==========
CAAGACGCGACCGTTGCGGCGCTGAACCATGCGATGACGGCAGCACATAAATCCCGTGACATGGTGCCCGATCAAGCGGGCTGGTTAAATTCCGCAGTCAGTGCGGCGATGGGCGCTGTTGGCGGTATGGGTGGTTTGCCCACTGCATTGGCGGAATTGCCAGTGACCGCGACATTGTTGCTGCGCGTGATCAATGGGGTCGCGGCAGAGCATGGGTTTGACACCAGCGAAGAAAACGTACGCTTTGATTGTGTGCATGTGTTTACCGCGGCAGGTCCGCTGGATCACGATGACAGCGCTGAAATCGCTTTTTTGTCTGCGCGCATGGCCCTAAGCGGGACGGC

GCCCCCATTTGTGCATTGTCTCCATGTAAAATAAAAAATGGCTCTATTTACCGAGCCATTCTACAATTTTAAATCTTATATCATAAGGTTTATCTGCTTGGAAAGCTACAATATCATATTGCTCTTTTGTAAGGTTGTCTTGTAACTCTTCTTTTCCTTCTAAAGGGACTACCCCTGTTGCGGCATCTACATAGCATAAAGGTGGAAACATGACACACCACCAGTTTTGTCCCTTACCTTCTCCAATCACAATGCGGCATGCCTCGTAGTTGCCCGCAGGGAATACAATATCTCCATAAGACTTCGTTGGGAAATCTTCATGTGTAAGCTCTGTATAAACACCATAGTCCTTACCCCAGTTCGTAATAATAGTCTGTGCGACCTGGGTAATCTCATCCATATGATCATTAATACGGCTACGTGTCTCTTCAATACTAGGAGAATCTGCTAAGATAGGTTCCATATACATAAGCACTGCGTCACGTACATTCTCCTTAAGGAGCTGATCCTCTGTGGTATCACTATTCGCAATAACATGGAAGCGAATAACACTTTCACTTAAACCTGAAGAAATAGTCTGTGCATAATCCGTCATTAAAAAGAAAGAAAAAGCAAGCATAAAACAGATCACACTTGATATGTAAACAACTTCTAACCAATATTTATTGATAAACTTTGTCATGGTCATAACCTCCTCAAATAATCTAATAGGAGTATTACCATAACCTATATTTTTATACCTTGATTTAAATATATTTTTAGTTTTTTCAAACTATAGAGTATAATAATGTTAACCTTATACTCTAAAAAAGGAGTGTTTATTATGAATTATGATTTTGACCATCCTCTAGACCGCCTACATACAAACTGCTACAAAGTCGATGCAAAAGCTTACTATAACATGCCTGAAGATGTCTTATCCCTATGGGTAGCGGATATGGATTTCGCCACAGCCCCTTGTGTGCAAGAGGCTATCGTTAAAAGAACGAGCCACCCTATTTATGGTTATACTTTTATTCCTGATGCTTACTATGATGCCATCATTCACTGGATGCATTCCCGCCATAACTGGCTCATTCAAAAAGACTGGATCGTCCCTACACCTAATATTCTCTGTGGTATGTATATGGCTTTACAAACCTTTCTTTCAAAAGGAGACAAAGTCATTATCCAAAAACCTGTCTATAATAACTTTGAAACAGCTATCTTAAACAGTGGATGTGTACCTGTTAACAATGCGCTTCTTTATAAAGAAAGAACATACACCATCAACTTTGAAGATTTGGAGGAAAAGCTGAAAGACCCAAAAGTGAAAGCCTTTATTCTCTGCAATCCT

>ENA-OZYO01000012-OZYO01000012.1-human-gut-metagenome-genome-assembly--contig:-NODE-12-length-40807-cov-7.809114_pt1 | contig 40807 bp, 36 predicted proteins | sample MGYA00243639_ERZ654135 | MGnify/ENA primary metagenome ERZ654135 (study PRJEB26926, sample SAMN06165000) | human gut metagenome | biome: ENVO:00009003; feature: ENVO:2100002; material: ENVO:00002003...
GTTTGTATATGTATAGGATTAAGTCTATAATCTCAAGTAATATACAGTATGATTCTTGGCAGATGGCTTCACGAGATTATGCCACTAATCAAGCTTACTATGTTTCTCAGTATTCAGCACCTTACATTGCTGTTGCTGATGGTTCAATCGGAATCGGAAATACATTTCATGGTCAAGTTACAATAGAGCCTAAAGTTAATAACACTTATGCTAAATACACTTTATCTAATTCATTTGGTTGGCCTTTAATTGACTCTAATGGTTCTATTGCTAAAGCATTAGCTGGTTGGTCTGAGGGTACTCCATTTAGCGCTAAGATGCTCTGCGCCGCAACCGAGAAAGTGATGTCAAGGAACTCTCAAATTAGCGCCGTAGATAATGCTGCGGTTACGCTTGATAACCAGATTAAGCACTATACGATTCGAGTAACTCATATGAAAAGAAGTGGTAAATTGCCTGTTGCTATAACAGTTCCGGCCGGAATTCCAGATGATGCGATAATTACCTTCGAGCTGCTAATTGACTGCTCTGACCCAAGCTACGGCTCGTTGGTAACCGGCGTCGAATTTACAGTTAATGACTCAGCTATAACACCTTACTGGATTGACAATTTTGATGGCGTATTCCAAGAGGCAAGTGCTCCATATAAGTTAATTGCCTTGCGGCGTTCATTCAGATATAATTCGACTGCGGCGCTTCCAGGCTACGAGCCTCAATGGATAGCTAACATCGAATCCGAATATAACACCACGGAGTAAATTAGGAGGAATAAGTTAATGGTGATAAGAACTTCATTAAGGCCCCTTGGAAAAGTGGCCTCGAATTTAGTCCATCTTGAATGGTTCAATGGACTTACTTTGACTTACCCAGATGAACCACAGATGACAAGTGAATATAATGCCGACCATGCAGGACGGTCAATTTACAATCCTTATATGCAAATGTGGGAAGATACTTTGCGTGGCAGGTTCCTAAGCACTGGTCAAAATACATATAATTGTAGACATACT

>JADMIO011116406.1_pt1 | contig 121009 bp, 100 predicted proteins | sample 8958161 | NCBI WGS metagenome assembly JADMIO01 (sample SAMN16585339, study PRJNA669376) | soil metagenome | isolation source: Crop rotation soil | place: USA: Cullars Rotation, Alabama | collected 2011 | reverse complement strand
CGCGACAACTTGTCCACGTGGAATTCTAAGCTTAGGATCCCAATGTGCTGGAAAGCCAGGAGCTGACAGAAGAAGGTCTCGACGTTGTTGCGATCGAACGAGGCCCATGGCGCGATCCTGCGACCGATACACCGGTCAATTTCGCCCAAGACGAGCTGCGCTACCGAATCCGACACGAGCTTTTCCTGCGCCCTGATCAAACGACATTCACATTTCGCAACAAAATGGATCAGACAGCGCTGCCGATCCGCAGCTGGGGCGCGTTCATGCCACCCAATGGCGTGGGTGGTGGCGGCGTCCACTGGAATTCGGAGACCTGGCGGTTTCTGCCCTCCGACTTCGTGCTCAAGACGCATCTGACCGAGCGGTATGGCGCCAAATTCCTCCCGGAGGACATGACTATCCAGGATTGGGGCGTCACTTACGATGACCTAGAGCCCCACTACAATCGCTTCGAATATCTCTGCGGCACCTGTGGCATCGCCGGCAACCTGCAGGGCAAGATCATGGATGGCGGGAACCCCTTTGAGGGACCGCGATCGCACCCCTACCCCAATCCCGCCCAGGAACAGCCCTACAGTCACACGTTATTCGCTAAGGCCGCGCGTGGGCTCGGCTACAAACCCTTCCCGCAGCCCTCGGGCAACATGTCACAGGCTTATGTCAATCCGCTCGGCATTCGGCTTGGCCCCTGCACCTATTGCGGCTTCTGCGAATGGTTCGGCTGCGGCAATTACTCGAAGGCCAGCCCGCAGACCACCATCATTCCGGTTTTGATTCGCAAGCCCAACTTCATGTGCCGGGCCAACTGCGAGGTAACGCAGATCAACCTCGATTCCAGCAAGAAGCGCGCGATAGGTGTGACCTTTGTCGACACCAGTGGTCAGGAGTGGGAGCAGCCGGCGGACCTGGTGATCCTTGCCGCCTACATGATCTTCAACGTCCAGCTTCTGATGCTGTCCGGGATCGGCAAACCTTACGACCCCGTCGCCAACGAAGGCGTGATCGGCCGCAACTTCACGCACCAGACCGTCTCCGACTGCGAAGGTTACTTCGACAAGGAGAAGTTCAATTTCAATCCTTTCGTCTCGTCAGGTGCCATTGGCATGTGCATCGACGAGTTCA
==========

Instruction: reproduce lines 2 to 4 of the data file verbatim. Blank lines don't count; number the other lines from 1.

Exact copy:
GCCCCCATTTGTGCATTGTCTCCATGTAAAATAAAAAATGGCTCTATTTACCGAGCCATTCTACAATTTTAAATCTTATATCATAAGGTTTATCTGCTTGGAAAGCTACAATATCATATTGCTCTTTTGTAAGGTTGTCTTGTAACTCTTCTTTTCCTTCTAAAGGGACTACCCCTGTTGCGGCATCTACATAGCATAAAGGTGGAAACATGACACACCACCAGTTTTGTCCCTTACCTTCTCCAATCACAATGCGGCATGCCTCGTAGTTGCCCGCAGGGAATACAATATCTCCATAAGACTTCGTTGGGAAATCTTCATGTGTAAGCTCTGTATAAACACCATAGTCCTTACCCCAGTTCGTAATAATAGTCTGTGCGACCTGGGTAATCTCATCCATATGATCATTAATACGGCTACGTGTCTCTTCAATACTAGGAGAATCTGCTAAGATAGGTTCCATATACATAAGCACTGCGTCACGTACATTCTCCTTAAGGAGCTGATCCTCTGTGGTATCACTATTCGCAATAACATGGAAGCGAATAACACTTTCACTTAAACCTGAAGAAATAGTCTGTGCATAATCCGTCATTAAAAAGAAAGAAAAAGCAAGCATAAAACAGATCACACTTGATATGTAAACAACTTCTAACCAATATTTATTGATAAACTTTGTCATGGTCATAACCTCCTCAAATAATCTAATAGGAGTATTACCATAACCTATATTTTTATACCTTGATTTAAATATATTTTTAGTTTTTTCAAACTATAGAGTATAATAATGTTAACCTTATACTCTAAAAAAGGAGTGTTTATTATGAATTATGATTTTGACCATCCTCTAGACCGCCTACATACAAACTGCTACAAAGTCGATGCAAAAGCTTACTATAACATGCCTGAAGATGTCTTATCCCTATGGGTAGCGGATATGGATTTCGCCACAGCCCCTTGTGTGCAAGAGGCTATCGTTAAAAGAACGAGCCACCCTATTTATGGTTATACTTTTATTCCTGATGCTTACTATGATGCCATCATTCACTGGATGCATTCCCGCCATAACTGGCTCATTCAAAAAGACTGGATCGTCCCTACACCTAATATTCTCTGTGGTATGTATATGGCTTTACAAACCTTTCTTTCAAAAGGAGACAAAGTCATTATCCAAAAACCTGTCTATAATAACTTTGAAACAGCTATCTTAAACAGTGGATGTGTACCTGTTAACAATGCGCTTCTTTATAAAGAAAGAACATACACCATCAACTTTGAAGATTTGGAGGAAAAGCTGAAAGACCCAAAAGTGAAAGCCTTTATTCTCTGCAATCCT

>ENA-OZYO01000012-OZYO01000012.1-human-gut-metagenome-genome-assembly--contig:-NODE-12-length-40807-cov-7.809114_pt1 | contig 40807 bp, 36 predicted proteins | sample MGYA00243639_ERZ654135 | MGnify/ENA primary metagenome ERZ654135 (study PRJEB26926, sample SAMN06165000) | human gut metagenome | biome: ENVO:00009003; feature: ENVO:2100002; material: ENVO:00002003...
GTTTGTATATGTATAGGATTAAGTCTATAATCTCAAGTAATATACAGTATGATTCTTGGCAGATGGCTTCACGAGATTATGCCACTAATCAAGCTTACTATGTTTCTCAGTATTCAGCACCTTACATTGCTGTTGCTGATGGTTCAATCGGAATCGGAAATACATTTCATGGTCAAGTTACAATAGAGCCTAAAGTTAATAACACTTATGCTAAATACACTTTATCTAATTCATTTGGTTGGCCTTTAATTGACTCTAATGGTTCTATTGCTAAAGCATTAGCTGGTTGGTCTGAGGGTACTCCATTTAGCGCTAAGATGCTCTGCGCCGCAACCGAGAAAGTGATGTCAAGGAACTCTCAAATTAGCGCCGTAGATAATGCTGCGGTTACGCTTGATAACCAGATTAAGCACTATACGATTCGAGTAACTCATATGAAAAGAAGTGGTAAATTGCCTGTTGCTATAACAGTTCCGGCCGGAATTCCAGATGATGCGATAATTACCTTCGAGCTGCTAATTGACTGCTCTGACCCAAGCTACGGCTCGTTGGTAACCGGCGTCGAATTTACAGTTAATGACTCAGCTATAACACCTTACTGGATTGACAATTTTGATGGCGTATTCCAAGAGGCAAGTGCTCCATATAAGTTAATTGCCTTGCGGCGTTCATTCAGATATAATTCGACTGCGGCGCTTCCAGGCTACGAGCCTCAATGGATAGCTAACATCGAATCCGAATATAACACCACGGAGTAAATTAGGAGGAATAAGTTAATGGTGATAAGAACTTCATTAAGGCCCCTTGGAAAAGTGGCCTCGAATTTAGTCCATCTTGAATGGTTCAATGGACTTACTTTGACTTACCCAGATGAACCACAGATGACAAGTGAATATAATGCCGACCATGCAGGACGGTCAATTTACAATCCTTATATGCAAATGTGGGAAGATACTTTGCGTGGCAGGTTCCTAAGCACTGGTCAAAATACATATAATTGTAGACATACT